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Kevin Standlee: Fandom Is My Way of Life
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Wednesday, November 1st, 2006

Time Event
Getting a Charge on the Way to Japan
One of the long legs of my trip to Japan next year is on an Airbus A330, and Northwest claims that these aircraft have at-seat power outlets for computers. This is good, because there's no way we can carry enough batteries to power two laptop PCs for eight hours. There was nothing I could find on Northwest's web site giving the plug specifications, however. I wanted to make sure that you didn't need some sort of special plug adapter only available by mail order in advance or something stupid like that. (I do seem to remember at least one airline pulling a stunt like that.) Anyway, I wrote to Northwest customer service about this, and their reply, in part, is reassuring:
-110 volt/60 hertz/75 watts max
-current is available in-flight above 10,000 feet only for portable computers/laptops and DVD players.
-One PC power outlet per seat in the following rows for PC power outlets:
-Business/World Class: 1-6
-Coach Class: 10-28
-World Business Class and Coach Class accepts two and three prong US plugs and most 2 prong European plugs.

I would think they'd want to put this on their web site. Possibly they take the outlet type so much for granted that they didn't think anyone would ever ask.

Current Mood: relieved
Nippon 2007 Hotel Booking
I have just posted on nippon2007 pointers to booking a room at Nippon 2007's main hotel (adjacent to the convention center) for a much lower rate than the official one through the convention's travel agent. (About $190/night for two persons, rather than the $264/night through the agent.)

I was somewhat annoyed to discover that the Intercontinental -- the highest-end hotels in the family that includes Holiday Inn -- is also the most miserly when it comes to rewarding Priority Club points. Whereas I get 10 points per dollar spent at a Holiday Inn Express, and therefore figured that my stay at the Grand would net enough points for at least one free HIX night back in the USA, it turns out that you get a fixed 2,000 points per stay at a Grand. That's about one room-night. I guess in theory one could book seven individual stays and try to check in and out each day in an attempt to maximize points, but that's way too much trouble even if there isn't some rule buried in their program to prohibit it.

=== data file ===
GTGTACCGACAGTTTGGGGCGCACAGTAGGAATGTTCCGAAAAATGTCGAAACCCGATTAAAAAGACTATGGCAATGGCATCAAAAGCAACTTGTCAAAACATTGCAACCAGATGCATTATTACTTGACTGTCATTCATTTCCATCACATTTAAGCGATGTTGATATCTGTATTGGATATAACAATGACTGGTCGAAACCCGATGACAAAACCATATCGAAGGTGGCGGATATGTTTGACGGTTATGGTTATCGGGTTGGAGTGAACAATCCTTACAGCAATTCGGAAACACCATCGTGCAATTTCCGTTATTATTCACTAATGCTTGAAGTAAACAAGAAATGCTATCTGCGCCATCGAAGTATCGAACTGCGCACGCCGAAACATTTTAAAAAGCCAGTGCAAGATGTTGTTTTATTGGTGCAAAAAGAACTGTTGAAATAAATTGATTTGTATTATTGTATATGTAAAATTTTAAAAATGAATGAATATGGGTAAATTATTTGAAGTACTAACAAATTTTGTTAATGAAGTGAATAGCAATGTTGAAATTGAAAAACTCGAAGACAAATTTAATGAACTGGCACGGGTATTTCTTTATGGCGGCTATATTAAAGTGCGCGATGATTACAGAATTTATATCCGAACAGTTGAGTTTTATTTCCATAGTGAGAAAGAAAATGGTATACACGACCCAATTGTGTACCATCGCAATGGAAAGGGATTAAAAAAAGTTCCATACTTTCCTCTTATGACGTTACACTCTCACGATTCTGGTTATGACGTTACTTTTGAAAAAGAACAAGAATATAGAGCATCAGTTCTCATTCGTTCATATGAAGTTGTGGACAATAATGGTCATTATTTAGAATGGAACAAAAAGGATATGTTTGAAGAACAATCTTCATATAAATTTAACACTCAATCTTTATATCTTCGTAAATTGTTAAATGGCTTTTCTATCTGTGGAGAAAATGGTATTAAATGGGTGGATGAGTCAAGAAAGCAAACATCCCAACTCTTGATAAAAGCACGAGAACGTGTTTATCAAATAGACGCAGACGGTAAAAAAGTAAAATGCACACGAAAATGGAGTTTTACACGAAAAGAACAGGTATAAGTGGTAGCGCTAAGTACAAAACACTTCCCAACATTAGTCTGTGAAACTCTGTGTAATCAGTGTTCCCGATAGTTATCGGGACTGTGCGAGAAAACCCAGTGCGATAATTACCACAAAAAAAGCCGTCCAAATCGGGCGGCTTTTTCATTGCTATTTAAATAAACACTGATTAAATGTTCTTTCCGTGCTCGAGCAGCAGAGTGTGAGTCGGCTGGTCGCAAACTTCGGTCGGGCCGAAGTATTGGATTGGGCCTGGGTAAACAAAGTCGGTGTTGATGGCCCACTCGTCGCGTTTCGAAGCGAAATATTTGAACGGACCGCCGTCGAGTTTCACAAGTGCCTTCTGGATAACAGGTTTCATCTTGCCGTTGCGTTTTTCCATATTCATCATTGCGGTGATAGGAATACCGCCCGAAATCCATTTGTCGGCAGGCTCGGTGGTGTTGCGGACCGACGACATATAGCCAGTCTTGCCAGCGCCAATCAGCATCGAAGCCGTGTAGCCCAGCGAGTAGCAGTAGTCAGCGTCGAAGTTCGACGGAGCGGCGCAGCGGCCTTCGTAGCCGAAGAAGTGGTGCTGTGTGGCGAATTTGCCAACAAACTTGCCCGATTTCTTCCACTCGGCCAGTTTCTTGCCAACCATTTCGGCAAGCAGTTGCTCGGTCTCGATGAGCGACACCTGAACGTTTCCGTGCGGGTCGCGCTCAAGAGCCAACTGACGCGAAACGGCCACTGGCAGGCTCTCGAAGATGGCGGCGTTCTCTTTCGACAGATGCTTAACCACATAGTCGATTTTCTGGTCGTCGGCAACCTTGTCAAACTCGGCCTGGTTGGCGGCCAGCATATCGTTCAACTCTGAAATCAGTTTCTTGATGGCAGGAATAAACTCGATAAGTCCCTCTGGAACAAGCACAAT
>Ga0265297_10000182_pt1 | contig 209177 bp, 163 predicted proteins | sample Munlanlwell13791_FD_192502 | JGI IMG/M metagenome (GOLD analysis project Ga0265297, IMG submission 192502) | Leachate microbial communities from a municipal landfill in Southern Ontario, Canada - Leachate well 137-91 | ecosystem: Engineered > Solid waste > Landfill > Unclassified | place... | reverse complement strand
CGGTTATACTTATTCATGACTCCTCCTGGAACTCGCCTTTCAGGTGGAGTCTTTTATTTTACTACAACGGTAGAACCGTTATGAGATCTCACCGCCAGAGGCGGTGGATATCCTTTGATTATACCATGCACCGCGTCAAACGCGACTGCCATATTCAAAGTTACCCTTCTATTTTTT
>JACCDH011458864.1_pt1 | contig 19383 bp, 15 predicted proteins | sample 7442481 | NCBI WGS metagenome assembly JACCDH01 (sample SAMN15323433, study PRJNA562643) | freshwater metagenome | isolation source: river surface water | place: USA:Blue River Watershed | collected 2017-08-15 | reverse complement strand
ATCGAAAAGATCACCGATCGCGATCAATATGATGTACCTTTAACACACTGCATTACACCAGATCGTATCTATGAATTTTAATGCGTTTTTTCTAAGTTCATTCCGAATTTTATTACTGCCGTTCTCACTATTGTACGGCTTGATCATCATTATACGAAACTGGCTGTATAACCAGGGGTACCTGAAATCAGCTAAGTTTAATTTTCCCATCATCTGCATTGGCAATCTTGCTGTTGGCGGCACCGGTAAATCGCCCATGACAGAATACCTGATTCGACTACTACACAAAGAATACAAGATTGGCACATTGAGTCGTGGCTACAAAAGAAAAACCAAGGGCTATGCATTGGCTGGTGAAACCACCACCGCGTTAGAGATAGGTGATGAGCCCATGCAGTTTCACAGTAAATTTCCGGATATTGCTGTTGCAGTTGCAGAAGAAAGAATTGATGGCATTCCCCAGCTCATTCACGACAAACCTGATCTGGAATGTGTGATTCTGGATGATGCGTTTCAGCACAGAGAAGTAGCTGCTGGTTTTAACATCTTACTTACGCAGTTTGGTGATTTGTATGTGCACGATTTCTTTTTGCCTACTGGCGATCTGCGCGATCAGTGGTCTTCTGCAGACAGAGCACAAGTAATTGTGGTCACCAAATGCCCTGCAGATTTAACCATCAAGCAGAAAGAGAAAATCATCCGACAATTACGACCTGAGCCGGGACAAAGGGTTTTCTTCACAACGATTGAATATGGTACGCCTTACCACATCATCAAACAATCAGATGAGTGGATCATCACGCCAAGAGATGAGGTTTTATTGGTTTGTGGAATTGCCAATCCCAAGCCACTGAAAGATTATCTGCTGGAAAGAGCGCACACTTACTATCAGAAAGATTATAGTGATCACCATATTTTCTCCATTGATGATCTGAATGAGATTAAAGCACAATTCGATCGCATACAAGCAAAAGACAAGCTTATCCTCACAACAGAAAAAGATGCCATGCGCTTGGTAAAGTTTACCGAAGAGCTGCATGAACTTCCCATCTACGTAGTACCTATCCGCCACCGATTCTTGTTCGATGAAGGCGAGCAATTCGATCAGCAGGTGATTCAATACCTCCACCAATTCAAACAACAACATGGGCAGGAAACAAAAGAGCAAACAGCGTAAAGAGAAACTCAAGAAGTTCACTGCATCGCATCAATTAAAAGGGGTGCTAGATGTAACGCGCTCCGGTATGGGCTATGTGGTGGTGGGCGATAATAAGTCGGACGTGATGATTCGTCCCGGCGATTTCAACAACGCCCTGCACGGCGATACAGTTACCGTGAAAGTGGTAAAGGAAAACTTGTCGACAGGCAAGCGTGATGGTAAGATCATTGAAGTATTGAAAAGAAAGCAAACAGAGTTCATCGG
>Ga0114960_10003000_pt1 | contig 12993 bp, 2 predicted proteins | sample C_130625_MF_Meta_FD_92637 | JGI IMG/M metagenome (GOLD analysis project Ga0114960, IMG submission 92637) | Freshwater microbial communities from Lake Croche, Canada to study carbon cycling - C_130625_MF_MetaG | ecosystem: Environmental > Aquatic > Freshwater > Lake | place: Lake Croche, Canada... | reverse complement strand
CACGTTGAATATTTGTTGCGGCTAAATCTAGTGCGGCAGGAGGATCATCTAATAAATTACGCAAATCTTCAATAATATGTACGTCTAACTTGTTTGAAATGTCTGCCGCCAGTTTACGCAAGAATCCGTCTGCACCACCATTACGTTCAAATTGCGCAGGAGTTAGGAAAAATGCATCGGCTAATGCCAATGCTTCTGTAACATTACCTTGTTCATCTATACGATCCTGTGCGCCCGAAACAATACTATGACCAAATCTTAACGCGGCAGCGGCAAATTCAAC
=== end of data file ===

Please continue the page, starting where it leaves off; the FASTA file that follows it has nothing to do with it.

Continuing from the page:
Nippon 2007's management -- at least their North American agent -- knows about this rate disparity. She says that they're trying to do something about it. Knowing as I do how difficult it can be to work with hotels sometimes, and knowing little about how Japanese convention running goes, I'm loathe to second-guess the folks in Japan trying to put things together here. Had it only been a small difference in price, I might have not flinched so much, but $500 is enough to pay for other parts of the trip. And not having to tie up the entire cost of the stay a year in advance helps, too.

Current Mood: accomplished
Van Repair: That Was Easy
This morning I took the van over to the nearby shop licensed and authorized for the official smog repair program. He took my paperwork, I paid the $100 co-payment (the next $500 was covered by the state), and said he'd call me. Based on his backlog and description of how the program worked, I hoped to have the van back on Friday. Cheryl (who had ridden over with me) and I walked back to the apartment.

After lunch, the shop called just as we were going out for a post-meal walk to tell me, "We put the vehicle on the test stand and it passed. No repairs are necessary." So we walked back over to the shop and collected the vehicle. The $100 was the minimum charge, but I'm not complaining that much. By going through all of the necessary state paperwork hoops (and, importantly, starting the process early so I wouldn't be in a rush), I now have the necessary smog certificate (filed electronically), and I can renew my van's registration with nearly four weeks to spare. And no actual repairs were necessary.

It's almost an anti-climax that after the $100 original test fee and another $100 at the repair-and-retest station, the actual registration fee is only $58.

Current Mood: pleased

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